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Whilst we all know we have to ‘hustle’ to get where we want to go in life; study, completing assignments, group projects and preparing for exams can be very unappealing. So here are our tips to keep motivated and moving towards your study goals.

Who wants a new career or promotion? YAY! Who wants to make money doing something they love? YAY! Who wants to study and do assessments? …BOO! We hear you. Whilst we all know we have to ‘hustle’ to get where we want to go in life; study, completing assignments, group projects and preparing for exams - when our plates are already full with work, family and social commitments/NETFLIX - can be very unappealing and laborious. But… essential.

So, here are six tips to help you get through the ‘slog’ of study and keep you motivated and moving forward towards your goals.

 

1. Establish your study environment.

Know the best time of day that you’re most productive. Eliminate distractions (yes – your phone too!), set up a pleasant, calm and comfortable environment, and break every 45 minutes. Every three hours reward yourself. Perhaps an episode of your favourite TV series, favourite drink from a café, phone a friend or family member, a quick run or walk - keep it short, but definitely make it something you enjoy.

2. Download helpful Apps to keep you on track.

Here are some examples; voice dictation (Dragon Dictation), to do lists or scheduling (todolist), flashcards (FlashCards++). Experiment with productivity apps and find what works for you regarding efficiency and ease of use.

3. Form a support team of ‘study buddies’ consisting of classmates, and other TAFE Queensland staff and services.

You and your study buddies can discuss (either formally or informally) content and assessment throughout your course period, however, remember to submit your own work. If you are studying online and you do not know other classmates, make use of the free TAFE Queensland support services and speak with your teacher as first port of call.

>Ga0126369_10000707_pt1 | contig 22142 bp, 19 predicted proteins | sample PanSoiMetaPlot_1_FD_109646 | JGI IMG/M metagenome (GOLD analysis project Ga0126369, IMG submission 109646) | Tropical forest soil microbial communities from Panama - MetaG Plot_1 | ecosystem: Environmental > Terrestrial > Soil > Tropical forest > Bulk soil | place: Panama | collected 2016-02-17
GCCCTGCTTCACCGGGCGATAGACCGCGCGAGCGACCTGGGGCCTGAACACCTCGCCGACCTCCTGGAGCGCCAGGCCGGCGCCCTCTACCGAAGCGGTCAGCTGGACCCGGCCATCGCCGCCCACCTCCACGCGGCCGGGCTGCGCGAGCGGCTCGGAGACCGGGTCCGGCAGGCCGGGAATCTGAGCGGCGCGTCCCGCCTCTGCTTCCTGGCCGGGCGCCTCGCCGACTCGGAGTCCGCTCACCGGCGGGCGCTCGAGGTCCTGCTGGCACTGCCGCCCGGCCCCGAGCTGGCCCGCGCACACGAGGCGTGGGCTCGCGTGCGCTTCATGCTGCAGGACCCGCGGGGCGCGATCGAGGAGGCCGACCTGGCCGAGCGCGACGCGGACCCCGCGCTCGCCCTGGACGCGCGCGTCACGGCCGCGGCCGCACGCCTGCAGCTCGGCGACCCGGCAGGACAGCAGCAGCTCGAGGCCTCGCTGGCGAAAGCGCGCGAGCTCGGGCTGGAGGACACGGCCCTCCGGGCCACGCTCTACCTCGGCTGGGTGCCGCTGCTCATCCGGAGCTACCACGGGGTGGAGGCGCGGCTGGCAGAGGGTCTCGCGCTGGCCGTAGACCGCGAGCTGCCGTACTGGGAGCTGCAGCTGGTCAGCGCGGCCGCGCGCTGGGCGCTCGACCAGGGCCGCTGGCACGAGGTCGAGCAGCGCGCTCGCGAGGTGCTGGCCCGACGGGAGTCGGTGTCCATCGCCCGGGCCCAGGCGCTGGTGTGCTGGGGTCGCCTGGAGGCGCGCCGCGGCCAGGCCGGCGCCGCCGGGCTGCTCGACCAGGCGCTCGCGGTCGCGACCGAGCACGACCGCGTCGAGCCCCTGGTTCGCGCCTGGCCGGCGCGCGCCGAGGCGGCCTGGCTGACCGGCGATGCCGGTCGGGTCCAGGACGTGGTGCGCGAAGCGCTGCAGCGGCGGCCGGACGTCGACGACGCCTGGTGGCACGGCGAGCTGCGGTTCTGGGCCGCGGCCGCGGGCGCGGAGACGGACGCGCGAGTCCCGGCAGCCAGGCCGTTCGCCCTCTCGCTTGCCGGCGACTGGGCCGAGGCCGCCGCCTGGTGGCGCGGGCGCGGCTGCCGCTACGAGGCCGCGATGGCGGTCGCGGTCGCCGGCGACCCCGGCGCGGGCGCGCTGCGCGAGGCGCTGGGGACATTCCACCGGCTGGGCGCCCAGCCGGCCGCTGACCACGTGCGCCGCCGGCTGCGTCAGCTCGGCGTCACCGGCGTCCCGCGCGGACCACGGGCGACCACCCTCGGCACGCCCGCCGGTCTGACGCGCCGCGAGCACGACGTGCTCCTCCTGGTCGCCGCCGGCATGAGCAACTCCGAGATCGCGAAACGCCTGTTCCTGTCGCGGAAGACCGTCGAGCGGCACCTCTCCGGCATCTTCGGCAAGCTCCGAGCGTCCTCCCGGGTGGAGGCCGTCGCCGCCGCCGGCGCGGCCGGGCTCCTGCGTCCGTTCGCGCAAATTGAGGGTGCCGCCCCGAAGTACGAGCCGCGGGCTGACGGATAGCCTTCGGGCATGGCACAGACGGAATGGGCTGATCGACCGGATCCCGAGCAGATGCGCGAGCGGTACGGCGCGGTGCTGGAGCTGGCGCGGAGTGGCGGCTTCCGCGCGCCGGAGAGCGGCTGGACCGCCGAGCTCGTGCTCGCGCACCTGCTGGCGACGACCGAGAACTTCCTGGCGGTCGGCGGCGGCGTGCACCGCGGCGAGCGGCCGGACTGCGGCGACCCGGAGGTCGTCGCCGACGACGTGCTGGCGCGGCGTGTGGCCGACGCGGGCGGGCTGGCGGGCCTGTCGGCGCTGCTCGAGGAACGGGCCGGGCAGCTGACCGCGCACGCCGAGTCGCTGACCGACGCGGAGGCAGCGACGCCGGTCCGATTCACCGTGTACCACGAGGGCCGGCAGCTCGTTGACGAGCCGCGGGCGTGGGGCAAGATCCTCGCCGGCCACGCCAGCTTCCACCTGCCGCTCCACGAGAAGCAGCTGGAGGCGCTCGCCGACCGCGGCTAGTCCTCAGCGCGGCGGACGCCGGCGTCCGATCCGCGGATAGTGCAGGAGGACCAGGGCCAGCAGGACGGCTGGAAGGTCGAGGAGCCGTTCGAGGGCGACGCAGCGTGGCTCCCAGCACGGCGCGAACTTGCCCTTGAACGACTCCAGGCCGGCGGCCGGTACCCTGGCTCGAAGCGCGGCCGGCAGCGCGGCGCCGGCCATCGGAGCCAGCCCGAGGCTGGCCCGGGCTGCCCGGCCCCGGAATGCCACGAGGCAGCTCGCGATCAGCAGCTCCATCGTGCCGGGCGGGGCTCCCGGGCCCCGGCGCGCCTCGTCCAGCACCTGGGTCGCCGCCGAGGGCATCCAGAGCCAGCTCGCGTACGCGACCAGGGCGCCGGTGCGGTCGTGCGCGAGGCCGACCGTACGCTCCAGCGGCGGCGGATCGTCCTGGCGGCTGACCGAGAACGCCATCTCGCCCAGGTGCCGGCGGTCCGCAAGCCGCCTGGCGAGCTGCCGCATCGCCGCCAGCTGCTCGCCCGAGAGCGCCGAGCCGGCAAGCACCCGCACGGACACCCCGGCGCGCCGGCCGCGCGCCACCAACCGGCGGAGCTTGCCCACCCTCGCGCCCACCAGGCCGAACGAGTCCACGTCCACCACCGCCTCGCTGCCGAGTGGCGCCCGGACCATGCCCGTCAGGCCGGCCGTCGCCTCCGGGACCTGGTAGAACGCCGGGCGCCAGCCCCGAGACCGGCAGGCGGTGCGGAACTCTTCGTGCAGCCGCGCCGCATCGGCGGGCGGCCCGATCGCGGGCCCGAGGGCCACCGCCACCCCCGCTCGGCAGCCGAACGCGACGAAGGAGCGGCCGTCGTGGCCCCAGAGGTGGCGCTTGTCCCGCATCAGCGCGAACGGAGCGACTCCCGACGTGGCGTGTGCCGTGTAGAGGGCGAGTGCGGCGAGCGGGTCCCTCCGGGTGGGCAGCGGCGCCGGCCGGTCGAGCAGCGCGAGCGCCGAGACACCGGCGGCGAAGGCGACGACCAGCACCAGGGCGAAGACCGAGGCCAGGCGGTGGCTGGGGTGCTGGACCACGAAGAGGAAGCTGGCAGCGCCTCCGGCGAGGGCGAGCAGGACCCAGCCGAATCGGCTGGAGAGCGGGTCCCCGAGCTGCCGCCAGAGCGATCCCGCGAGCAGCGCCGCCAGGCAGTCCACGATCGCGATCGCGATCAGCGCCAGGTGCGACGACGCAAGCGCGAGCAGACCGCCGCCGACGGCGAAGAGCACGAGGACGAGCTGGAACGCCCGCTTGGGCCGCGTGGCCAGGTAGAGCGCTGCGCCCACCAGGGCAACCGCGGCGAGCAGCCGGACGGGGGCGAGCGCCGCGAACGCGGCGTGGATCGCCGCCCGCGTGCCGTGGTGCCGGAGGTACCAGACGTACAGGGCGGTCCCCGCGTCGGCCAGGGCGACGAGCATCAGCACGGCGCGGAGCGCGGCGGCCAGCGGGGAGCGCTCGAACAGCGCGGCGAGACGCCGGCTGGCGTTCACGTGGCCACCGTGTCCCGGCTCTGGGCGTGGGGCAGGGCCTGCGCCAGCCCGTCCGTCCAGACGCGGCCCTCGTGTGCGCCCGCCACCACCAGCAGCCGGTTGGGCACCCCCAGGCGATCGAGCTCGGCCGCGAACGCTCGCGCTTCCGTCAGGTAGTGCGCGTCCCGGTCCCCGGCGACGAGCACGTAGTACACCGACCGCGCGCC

4. Schedule your assessment.

Ensure you record all due dates for assessment somewhere where you can view the whole semester, by two, hardcopy and electronically. Use reminders also. There is nothing worse than flipping over a physical calendar month and seeing a forgotten exam scheduled for the first week of the next (month). Cue: blood draining from face.

5. Start on assessment early if possible and progress.

However, you will need to have read or learnt about all necessary relating content. I also say ‘progress’ because ‘completion anxiety’ is real – i.e. starting early and putting off finishing. Also clarify any uncertainties you have relating to the criteria, early on. Speak to your teacher as soon as possible. Sometimes students put off what they don’t understand, and this never ends well.

6. Share the study load.

By this we mean have your family or friends review your completed assessment before you submit it. Sometimes you get too close to the work and can’t see errors or omissions. This ‘second set of eyes’ will save you lots of time and panic as you approach the deadline.

Lastly celebrate when you have submitted your work and celebrate again when you get a competent result. Study doesn’t have to be all serious.

 


 

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